Forward Forum


Next Sunday, Bless Our Feet

By Leonard Fein

By now, most of us know the frightening word: Janjaweed, the government supported marauders who have killed somewhere between 200,000 and 400,000 villagers in the Darfur region of Sudan and chased another 2 million from their homes. It turns out that Janjaweed is a real word; it means “armed men on horses.”There was an article in The NewRead More


Jerusalem, the Eternal and Divisible Capital

By David Newman

Last week, the Israeli government revoked the East Jerusalem residency rights of four Hamas parliamentarians, in response to the Palestinian government’s refusal to denounce a suicide bombing in Tel Aviv. The next day, Israel’s High Court ruled in favor of completing the separation wall surrounding Jerusalem.Taken together, the two decisionsRead More


A Public Intellectual Passes Away, But Not His Legacy

By David Myers and Michael Berenbaum

The death of Arthur Hertzberg last week marks more than the passing of a great American Jewish personality. It reminds us of the rarity of a figure like Hertzberg, who paid little heed to the boundaries separating academic scholarship, rabbinic service, social activism and Jewish diplomacy. Indeed, his death harks back to an era in which theRead More


Politics By Other Means

By Leonard Fein

It all sounds so depressingly familiar: We are giving diplomacy a chance, any suggestion that we are preparing for military action is “wild speculation” — but, at the same time, Iran represents a grave threat to world peace and is a haven for terrorism. Wait too long, and it will have nuclear weapons, international inspection or not.Read More


Jewish Education Needs A Copernican Revolution

By Jonathan Woocher

Today we live in a world where choice reigns, where mass customization is expected and where learners are increasingly in charge of their own learning. For Jewish education in America, confronting this reality demands nothing less than a radical Copernican-style revolution, one that places the learner — not the provider, the program orRead More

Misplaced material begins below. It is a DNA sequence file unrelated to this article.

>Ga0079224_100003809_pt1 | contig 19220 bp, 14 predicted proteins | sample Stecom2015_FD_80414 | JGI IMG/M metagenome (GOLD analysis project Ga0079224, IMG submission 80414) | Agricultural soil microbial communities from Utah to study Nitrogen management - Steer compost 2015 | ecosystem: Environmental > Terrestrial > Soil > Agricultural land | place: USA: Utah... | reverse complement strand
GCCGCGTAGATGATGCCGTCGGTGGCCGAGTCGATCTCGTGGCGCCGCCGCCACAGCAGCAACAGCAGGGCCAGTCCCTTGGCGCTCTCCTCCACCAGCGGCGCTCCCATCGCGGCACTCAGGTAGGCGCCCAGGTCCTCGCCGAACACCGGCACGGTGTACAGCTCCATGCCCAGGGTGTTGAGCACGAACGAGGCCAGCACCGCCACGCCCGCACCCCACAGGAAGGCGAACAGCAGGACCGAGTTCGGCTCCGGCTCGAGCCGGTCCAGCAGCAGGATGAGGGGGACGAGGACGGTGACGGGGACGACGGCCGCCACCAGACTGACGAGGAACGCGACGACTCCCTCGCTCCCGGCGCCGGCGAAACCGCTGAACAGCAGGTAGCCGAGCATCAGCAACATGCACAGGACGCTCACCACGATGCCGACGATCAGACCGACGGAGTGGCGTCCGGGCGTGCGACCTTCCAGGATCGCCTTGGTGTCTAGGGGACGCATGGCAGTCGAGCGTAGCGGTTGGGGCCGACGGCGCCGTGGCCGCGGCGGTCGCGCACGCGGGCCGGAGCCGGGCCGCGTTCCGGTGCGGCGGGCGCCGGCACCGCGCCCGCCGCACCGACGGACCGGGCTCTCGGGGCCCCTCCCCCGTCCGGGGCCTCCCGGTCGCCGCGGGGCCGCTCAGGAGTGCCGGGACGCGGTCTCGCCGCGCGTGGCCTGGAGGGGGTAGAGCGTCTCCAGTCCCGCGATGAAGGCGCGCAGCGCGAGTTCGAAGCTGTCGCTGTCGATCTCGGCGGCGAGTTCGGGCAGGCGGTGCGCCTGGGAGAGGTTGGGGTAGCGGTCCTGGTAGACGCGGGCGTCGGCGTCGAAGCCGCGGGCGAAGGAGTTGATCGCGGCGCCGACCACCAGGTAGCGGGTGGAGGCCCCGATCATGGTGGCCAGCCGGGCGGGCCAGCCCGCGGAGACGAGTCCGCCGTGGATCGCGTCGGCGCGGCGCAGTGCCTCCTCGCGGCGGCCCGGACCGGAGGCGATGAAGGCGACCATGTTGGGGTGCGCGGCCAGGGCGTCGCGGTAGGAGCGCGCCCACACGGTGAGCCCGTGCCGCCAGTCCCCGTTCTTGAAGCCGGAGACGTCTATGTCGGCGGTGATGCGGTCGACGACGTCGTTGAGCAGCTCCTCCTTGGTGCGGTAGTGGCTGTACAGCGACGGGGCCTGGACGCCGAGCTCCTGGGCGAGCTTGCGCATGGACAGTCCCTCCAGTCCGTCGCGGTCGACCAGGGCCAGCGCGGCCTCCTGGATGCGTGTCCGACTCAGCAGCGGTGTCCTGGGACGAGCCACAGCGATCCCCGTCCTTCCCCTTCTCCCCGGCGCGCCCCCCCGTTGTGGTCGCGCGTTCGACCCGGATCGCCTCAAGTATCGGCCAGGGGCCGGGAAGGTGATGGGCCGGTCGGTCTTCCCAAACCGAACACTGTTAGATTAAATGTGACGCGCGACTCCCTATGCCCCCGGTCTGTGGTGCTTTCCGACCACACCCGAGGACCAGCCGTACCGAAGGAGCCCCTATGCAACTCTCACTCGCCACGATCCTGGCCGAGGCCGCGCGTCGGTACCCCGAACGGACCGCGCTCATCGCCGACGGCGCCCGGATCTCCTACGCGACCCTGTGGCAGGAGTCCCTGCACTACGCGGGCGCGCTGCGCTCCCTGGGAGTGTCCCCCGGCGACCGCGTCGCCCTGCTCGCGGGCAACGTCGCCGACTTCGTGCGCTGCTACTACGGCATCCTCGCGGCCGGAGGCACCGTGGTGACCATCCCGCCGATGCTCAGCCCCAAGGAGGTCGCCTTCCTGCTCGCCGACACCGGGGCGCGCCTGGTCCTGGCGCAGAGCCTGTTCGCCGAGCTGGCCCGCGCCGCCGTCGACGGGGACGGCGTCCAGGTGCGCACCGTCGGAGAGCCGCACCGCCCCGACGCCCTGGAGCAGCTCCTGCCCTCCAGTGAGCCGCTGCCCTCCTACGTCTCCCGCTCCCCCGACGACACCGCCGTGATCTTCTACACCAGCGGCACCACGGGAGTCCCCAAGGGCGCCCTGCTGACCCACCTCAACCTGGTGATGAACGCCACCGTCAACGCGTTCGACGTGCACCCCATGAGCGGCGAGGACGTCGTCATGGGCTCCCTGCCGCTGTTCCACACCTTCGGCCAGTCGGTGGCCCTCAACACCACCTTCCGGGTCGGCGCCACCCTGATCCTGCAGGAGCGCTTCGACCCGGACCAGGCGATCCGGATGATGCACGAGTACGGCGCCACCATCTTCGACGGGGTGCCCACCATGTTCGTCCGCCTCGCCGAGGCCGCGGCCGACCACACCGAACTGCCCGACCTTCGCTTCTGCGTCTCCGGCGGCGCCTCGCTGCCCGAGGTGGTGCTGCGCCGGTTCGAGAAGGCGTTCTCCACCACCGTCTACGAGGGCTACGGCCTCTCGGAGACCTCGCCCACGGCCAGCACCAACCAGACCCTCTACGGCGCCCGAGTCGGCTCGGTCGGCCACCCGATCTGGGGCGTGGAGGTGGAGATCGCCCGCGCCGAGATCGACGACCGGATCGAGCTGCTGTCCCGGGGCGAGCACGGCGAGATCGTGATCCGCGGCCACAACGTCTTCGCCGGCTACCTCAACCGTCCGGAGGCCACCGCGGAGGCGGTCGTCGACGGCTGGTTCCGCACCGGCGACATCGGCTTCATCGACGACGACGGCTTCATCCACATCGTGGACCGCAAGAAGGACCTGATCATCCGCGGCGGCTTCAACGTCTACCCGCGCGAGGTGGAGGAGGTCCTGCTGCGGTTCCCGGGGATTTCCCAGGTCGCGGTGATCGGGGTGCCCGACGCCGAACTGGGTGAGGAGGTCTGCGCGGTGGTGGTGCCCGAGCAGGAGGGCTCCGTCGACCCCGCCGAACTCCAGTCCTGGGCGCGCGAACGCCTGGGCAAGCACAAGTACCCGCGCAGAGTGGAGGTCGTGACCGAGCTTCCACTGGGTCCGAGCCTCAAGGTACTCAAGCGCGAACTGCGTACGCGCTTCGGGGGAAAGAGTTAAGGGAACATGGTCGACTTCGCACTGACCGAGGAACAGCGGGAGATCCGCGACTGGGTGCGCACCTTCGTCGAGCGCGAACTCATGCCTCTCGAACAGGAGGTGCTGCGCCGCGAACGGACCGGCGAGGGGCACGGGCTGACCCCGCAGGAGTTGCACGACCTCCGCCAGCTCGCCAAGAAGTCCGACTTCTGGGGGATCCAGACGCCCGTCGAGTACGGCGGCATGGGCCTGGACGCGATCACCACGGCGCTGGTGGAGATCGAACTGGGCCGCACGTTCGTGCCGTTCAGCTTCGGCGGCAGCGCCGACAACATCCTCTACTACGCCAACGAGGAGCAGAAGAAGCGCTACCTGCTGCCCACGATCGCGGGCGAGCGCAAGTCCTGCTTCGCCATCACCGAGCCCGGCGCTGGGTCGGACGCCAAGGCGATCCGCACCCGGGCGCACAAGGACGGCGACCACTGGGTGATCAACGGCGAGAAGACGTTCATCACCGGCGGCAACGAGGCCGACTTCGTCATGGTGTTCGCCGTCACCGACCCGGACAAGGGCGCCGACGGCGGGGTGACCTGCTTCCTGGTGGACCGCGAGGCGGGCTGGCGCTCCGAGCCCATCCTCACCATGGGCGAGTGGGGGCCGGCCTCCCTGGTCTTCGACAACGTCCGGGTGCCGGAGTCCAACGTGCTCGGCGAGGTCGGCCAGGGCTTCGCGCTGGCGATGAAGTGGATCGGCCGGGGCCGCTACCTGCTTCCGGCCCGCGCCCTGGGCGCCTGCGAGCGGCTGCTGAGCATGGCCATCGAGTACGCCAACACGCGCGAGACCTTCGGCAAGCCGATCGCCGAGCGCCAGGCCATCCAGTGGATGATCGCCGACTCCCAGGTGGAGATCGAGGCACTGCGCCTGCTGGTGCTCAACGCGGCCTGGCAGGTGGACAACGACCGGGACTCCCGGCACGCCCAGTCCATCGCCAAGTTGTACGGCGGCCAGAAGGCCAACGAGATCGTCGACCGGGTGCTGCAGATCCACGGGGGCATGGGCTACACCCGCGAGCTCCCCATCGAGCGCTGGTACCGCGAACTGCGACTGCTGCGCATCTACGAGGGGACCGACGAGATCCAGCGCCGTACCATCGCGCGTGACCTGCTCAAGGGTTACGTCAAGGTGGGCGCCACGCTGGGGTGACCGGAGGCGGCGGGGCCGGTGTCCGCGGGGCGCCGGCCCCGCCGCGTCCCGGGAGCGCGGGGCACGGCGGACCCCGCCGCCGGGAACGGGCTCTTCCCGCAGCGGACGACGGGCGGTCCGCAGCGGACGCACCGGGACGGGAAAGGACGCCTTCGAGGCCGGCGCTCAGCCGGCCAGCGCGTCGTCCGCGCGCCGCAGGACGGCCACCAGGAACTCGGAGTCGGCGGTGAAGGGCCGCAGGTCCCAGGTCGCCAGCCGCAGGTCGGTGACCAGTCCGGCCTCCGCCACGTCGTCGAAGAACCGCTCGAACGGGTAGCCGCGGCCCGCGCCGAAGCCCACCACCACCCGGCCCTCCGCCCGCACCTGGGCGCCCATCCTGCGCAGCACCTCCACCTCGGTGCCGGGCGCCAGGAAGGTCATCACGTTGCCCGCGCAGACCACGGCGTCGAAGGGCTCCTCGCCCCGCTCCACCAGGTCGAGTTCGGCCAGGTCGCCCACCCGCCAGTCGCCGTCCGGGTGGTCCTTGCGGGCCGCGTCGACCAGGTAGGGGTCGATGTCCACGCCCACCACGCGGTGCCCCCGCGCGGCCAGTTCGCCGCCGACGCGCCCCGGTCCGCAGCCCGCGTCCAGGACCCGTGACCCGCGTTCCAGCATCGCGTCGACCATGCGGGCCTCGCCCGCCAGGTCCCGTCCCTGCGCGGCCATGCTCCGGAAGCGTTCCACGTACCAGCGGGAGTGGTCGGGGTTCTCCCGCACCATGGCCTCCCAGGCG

A Seed Is Planted in the Land of Israel

By Moshe Dann

Recently, my youngest daughter and her boyfriend of several years stood in the doorway of my study and announced their engagement. “Abba,” said my 19 year old, hardly able to contain herself, “we decided on a date.”Tehila works in the children’s ward at Tel Hashomer Hospital. She’s there fulfilling her National Service, which sheRead More


How To Laugh at Death, By Art Buchwald

By Dov Burt Levy

Art Buchwald is living and dying in a Washington, D.C., hospice. If you don’t know his story, you could be forgiven for thinking this is a very sad time for the 80-year-old Jewish columnist.Just the opposite, Buchwald says. “I am,” he announces, “having the time of my life.” His family and friends, along with the political and artisticRead More


This Passover, Peas on Earth

By Leonard Fein

Until last Wednesday, I had no idea what “legumes” meant. Oh, I knew that legumes were an edible of some sort and not a French rock band (“Les Gumes” or some such). But coming on the word as I did only once a year, during the run-up to Passover, I knew legumes only as a Passover no-no, and since I already knew all the yes-yesRead More


Whoa Unto Us

By Leonard Fein

Whoa unto us. That’s “whoa,” not woe. We’re in a kind of sucking swamp just now.Think about Hamas, and experience dismay. Think about Washington and Baghdad and experience despair. Think about Iran’s announcement that it now has ballistic missiles with multiple warheads that canRead More


When Those Who Immigrate Don’t Assimilate

By Eric Frey

The current political row on Capitol Hill and in California about immigration policy notwithstanding, Europeans look with admiration and envy at American society’s ability to absorb people from all over the world. And though they might be loath to concede the point to Americans, a fair number of Europeans would admit that Europe’s poorRead More


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